• If you’re a very savvy reader, and understand a genre inside out, then not knowing where you are in the book (half-way through, nearly done, etc) means that you can get lost in the tale, and events that you would normally have anticipated by how far along you are in the book can now catch you by surprise.
  • If you ever do manage to “lose” a book, you can find it again by using your device’s search function.
  • Most of the on-line bookstores keep a copy of every book you buy on their servers, from where you can download it as you need it.  So even if you do manage to wipe out your entire collection, and your back-up, you can still retrieve your library from the bookstore itself.
  • Often, e-readers come with an in-built or attachable dictionary, which means you can flip over and check what that bizarre new word really means (Koontz, for instance, is a master at dropping in words I’ve never heard before!)

Disadvantages (whinges included)

  • If you run out of batteries, you can’t read.
  • In some formats, fonts like italics are badly represented.  This depends upon the publisher’s preparation of the ebook.
  • You can’t always tell at a glance where you are in the book – depends upon what style of ebook reader you’re using.
  • Not all books published are available electronically.
  • Not all ebooks published are always available in the format you want.
  • Editing from some of the smaller publishers can be hit and miss.
  • It is possible to accidentally delete a book (which is where sensible back-up procedures save you).

And finally…

The number one reason many devoted e-book readers buy paperbacks is because they want a copy for their keeper shelf – one that will last.  But there’s danger in that thinking.  Paperbacks simply do not last forever.  There’s flood, fires, pet cats, inquisitive kids, vandals and thieves.  Even if you avoid all that, the book itself will yellow, the pages grow brittle, the glue dry up and eventually the book becomes too fragile to handle.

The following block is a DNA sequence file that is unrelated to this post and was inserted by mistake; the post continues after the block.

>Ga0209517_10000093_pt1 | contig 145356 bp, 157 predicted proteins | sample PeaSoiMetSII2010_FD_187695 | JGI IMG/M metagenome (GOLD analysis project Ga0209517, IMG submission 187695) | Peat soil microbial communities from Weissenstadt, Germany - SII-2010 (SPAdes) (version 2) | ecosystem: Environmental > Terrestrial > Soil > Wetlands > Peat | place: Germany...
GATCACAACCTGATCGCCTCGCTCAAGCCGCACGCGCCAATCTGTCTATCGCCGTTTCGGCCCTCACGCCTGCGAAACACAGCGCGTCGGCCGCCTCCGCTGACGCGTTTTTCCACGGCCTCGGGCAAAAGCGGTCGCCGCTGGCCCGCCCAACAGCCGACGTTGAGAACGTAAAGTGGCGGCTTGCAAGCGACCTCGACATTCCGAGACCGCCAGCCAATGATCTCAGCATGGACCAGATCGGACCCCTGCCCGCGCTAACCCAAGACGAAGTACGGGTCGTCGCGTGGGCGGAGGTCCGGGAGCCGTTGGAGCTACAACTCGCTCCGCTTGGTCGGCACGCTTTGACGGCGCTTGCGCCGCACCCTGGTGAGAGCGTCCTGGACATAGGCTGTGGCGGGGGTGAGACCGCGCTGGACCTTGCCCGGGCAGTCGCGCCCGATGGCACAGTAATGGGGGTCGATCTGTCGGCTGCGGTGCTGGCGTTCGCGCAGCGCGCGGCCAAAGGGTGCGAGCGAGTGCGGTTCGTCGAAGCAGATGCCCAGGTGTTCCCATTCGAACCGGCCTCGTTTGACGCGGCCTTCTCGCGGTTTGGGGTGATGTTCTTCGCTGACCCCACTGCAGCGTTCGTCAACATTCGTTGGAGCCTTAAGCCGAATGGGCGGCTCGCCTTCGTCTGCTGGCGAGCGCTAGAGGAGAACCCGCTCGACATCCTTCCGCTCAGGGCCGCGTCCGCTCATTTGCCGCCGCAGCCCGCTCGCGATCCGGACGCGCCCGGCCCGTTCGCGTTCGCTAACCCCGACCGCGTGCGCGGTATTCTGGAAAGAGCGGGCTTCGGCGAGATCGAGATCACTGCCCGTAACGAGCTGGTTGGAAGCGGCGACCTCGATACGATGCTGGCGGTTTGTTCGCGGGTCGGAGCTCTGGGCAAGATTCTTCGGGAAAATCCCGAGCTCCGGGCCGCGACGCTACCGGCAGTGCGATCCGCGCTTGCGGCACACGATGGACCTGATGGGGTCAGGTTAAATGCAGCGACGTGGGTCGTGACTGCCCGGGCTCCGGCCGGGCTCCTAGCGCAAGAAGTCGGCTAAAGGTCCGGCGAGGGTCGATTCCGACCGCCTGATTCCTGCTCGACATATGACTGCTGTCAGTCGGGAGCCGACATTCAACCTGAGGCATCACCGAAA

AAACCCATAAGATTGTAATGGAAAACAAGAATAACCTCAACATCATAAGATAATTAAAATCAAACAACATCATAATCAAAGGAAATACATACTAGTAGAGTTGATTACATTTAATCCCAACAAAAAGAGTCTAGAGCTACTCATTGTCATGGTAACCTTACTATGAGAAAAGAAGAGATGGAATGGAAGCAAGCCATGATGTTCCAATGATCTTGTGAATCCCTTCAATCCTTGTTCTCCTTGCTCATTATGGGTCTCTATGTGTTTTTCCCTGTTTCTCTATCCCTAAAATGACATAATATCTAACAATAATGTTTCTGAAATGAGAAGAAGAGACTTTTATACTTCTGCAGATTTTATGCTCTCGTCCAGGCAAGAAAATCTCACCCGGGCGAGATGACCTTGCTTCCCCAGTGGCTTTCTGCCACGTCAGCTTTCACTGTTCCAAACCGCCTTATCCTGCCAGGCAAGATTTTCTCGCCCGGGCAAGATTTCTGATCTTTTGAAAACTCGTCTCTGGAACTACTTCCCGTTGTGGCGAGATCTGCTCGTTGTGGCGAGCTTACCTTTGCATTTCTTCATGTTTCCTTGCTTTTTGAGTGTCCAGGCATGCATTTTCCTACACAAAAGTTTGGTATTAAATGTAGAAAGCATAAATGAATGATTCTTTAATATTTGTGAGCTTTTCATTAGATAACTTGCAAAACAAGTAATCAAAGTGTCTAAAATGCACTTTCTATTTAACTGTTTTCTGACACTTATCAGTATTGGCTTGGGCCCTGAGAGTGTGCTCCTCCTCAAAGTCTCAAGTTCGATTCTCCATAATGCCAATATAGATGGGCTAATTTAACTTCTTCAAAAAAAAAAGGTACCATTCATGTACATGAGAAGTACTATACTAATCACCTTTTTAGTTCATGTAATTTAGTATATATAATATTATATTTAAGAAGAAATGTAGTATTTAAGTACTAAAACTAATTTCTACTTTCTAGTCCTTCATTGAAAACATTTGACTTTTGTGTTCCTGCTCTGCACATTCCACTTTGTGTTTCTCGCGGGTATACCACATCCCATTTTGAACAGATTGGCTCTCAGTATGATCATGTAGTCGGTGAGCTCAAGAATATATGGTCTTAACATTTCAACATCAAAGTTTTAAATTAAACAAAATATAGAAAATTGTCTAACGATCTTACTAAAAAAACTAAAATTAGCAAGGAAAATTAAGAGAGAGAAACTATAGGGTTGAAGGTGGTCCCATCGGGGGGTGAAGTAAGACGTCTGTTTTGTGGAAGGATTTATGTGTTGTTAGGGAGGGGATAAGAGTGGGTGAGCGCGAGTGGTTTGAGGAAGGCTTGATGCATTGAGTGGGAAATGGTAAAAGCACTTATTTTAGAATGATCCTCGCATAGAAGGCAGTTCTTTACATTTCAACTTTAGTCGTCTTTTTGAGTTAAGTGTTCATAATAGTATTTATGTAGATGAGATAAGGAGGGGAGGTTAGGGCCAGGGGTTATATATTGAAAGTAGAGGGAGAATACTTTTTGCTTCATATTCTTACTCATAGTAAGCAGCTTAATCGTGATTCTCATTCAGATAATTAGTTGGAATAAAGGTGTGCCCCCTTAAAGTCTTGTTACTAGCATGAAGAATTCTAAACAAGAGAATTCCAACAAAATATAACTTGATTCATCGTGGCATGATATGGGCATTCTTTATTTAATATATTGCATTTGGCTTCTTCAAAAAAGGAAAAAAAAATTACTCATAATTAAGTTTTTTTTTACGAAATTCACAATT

And then you could get caught the way I did.  I moved countries and was forced to sell my entire collection of precious keepers.  The money helped me move, but ten years later, I’m still trying to replace some of those hard-to-get titles!  (Desmond Bagley springs to mind).

If I’d had my collection as e-books I could have bought them with me, or emailed them ahead of myself, or even burned them to disk and mailed them ahead of me.

With sensible back up storage, and the permanent storage of your books at the bookstores where you bought them, there’s no reason an electronic keeper collection won’t last forever.

* * * * *

There are readers who say they simply prefer “real” books because of the feel and weight and reading experience.  Often, this is just another way of saying they want to stay with what is comfortable and known to them.

Most of the disadvantages of e-book reading are a result of the newness of the species, and will eventually be ironed out as publishers and devices catch up with the print media in standards and reader expectations.

E-book reading takes a bit of adjustment to your thinking and habits, but it is well worth the effort, and you don’t have to give up paperbacks altogether.  As some titles are only available as either paperbacks or ebooks, it pays to get comfortable with e-reading.

If you’re already an e-reader, the next time someone objects about e-books, whip out this list and let them see what they’re missing out on.

(*Selling books to secondhand bookstores is a subject for another day – one that has its own set of pros and cons).


First appeared on Stories Rule, October, 2007


Tracy Cooper-Posey © 2007. Cannot be copied or distributed without permission, or without this copyright notice attached.


Scroll to Top